The final countdown to race weekend is coming fast!  If you’re not giddy yet, you will certainly feel the excitement on race morning.  There are some aspects of race day that no amount of training can prepare you for.  Dodging gel packs and water cups comes to mind, but there’s also a right and wrong way to race with a friend, slow down for walk breaks, and, yes, wear the race shirt and medal. 

  • Maybe DON’T race in the event shirt.  Some consider it bad luck to race in the event shirt before crossing the finish line, but more importantly it’s never a good idea to wear untested gear to the starting line.
  • DO start in your assigned corral.  The corral system allows for a smooth race start for participants of varying speeds.  Based on your estimated finish time, you are assigned a race number and corresponding corral with other participants of similar pace.  Starting in a too-quick group, can also destroy your pacing strategy and throw off your own race.
  • DON’T stop suddenly on the course.  Whether you’re stopping for water or tying your shoelaces, make sure to move slowly to the side of the course and avoid cutting off other runners when coming to a stop.  Skip the first water stop tables, which are likely to be the most crowded, and set your sights on the less crowded end tables.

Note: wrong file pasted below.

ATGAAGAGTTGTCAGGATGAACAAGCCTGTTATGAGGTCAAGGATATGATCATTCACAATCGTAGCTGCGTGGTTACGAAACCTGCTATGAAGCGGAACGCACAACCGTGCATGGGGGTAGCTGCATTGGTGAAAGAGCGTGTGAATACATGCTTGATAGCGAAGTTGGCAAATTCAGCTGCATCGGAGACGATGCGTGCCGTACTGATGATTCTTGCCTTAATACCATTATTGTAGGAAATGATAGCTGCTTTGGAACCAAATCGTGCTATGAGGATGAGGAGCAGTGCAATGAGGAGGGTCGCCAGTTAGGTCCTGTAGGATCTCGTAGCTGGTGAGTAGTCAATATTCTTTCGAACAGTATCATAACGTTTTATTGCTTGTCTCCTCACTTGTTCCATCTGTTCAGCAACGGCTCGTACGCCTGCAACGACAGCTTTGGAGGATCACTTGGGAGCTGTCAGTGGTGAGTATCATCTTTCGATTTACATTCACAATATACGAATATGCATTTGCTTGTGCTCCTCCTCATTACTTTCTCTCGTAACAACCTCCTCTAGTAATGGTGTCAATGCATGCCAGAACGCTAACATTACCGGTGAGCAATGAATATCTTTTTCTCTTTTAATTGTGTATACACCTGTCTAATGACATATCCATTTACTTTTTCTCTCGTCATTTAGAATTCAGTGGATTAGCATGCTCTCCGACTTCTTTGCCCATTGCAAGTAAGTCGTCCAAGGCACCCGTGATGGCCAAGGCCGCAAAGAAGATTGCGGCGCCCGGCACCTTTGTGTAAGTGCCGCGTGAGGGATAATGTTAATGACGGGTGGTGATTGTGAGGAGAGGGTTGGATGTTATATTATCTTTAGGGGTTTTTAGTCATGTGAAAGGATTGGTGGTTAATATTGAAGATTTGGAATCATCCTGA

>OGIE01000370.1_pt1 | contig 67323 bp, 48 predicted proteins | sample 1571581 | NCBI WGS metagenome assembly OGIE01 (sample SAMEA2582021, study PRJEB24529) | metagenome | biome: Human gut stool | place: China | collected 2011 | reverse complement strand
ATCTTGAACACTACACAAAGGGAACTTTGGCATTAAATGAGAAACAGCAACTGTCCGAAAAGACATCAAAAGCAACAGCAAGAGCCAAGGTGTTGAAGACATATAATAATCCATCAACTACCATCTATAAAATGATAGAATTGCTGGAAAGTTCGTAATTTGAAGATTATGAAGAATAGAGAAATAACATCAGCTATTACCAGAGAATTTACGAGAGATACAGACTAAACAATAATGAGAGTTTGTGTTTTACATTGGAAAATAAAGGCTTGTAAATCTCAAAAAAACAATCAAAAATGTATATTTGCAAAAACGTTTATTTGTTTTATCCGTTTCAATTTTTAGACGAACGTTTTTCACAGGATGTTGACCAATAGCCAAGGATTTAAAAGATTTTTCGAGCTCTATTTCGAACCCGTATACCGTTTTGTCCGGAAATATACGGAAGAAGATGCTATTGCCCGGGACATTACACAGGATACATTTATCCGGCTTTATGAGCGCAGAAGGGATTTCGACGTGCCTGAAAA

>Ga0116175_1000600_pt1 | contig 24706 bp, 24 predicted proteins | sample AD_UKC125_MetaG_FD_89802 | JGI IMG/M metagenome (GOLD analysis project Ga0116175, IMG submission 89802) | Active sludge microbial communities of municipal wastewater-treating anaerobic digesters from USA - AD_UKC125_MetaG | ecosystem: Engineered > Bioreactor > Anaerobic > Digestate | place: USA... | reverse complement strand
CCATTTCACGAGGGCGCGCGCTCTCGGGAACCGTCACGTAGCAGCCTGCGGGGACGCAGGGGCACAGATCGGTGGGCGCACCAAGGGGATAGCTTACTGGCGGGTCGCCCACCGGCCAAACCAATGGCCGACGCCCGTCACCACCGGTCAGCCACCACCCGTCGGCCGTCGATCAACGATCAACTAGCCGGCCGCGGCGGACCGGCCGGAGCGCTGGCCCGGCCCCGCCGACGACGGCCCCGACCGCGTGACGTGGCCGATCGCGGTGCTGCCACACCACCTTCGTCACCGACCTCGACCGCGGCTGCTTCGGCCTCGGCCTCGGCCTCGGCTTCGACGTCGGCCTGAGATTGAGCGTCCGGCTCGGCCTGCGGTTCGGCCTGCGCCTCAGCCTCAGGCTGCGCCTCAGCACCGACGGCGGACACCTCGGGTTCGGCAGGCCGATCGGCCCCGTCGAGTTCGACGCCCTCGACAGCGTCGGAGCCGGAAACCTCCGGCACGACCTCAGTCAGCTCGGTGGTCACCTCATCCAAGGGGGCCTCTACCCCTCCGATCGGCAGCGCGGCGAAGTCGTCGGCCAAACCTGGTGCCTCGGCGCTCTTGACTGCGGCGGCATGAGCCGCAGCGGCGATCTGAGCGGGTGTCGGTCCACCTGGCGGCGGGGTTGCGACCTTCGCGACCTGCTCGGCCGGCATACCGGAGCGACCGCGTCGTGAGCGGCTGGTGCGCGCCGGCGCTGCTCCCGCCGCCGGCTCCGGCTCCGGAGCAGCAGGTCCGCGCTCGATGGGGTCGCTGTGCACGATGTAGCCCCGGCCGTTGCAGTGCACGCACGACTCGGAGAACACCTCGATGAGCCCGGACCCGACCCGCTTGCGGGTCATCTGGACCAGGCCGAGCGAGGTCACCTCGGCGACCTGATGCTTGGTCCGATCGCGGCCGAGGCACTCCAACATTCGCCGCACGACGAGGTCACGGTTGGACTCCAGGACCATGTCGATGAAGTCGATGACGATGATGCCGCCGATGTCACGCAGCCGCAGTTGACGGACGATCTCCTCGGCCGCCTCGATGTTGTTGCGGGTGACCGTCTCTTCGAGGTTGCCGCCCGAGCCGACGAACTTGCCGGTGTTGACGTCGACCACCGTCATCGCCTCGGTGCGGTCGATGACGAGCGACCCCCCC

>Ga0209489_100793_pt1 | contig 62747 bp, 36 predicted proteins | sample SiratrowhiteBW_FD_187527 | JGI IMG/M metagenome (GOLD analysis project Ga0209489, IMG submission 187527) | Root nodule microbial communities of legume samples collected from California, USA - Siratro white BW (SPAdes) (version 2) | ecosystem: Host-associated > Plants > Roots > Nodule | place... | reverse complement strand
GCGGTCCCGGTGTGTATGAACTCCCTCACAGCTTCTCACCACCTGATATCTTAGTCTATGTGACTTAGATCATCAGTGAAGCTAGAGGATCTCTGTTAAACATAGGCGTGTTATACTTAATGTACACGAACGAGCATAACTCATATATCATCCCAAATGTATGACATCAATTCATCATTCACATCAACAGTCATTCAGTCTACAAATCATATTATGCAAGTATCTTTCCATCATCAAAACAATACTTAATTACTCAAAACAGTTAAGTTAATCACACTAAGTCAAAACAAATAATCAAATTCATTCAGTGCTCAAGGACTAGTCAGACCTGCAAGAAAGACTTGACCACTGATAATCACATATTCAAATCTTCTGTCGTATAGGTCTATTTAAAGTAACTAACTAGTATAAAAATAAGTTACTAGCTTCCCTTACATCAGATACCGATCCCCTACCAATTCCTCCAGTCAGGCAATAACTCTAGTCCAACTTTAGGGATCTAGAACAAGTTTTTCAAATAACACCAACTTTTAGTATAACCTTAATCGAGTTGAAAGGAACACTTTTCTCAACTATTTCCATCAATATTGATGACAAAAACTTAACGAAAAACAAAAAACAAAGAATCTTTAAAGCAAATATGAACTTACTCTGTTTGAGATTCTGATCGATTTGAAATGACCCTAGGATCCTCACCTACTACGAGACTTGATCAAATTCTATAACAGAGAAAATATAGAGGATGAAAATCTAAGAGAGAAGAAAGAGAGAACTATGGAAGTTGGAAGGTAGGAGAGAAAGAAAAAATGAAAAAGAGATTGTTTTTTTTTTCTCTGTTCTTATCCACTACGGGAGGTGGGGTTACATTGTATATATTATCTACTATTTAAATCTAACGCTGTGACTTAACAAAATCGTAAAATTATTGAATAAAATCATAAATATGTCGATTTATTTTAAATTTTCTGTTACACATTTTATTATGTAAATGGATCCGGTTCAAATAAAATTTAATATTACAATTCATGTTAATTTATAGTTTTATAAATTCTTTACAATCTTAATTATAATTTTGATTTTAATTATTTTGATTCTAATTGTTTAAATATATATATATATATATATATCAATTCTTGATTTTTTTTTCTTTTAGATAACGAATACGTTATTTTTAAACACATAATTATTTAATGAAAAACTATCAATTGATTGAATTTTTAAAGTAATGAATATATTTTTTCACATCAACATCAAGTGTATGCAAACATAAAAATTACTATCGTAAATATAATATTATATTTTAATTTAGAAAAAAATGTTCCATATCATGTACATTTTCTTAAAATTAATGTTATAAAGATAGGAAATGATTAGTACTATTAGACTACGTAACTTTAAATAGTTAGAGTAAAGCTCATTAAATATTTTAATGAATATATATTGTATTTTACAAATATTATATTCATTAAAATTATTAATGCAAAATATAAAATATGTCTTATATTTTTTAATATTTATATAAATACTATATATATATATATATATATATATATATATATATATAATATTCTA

• Maybe DON’T run with a partner.  Racing with a friend can help you maintain your pace and provide encouragement.  But if you’re running side by side, you could be blocking the path, especially in the early congestsed miles and at water stops.  Agree on a signal to go from two wide to one, and decide who’ll go first every time.
  • DO use caution when approaching the finish line.  Be mindful of other runners, and don’t stop suddenly right at the finish line, as it can lead to congestion.  Make sure to keep moving forward through the chute after the finish and come find the RUN FOR AUTISM tent!
  • Do wear the medal after the race!  You earned it, wear your medal proudly around for the rest of the day!

Race-day running can be very different from solo training runs.  You’ve put in the miles; now feed off of the positive energy from the crowd!  Relax, stay calm, be aware of your surroundings, and have fun!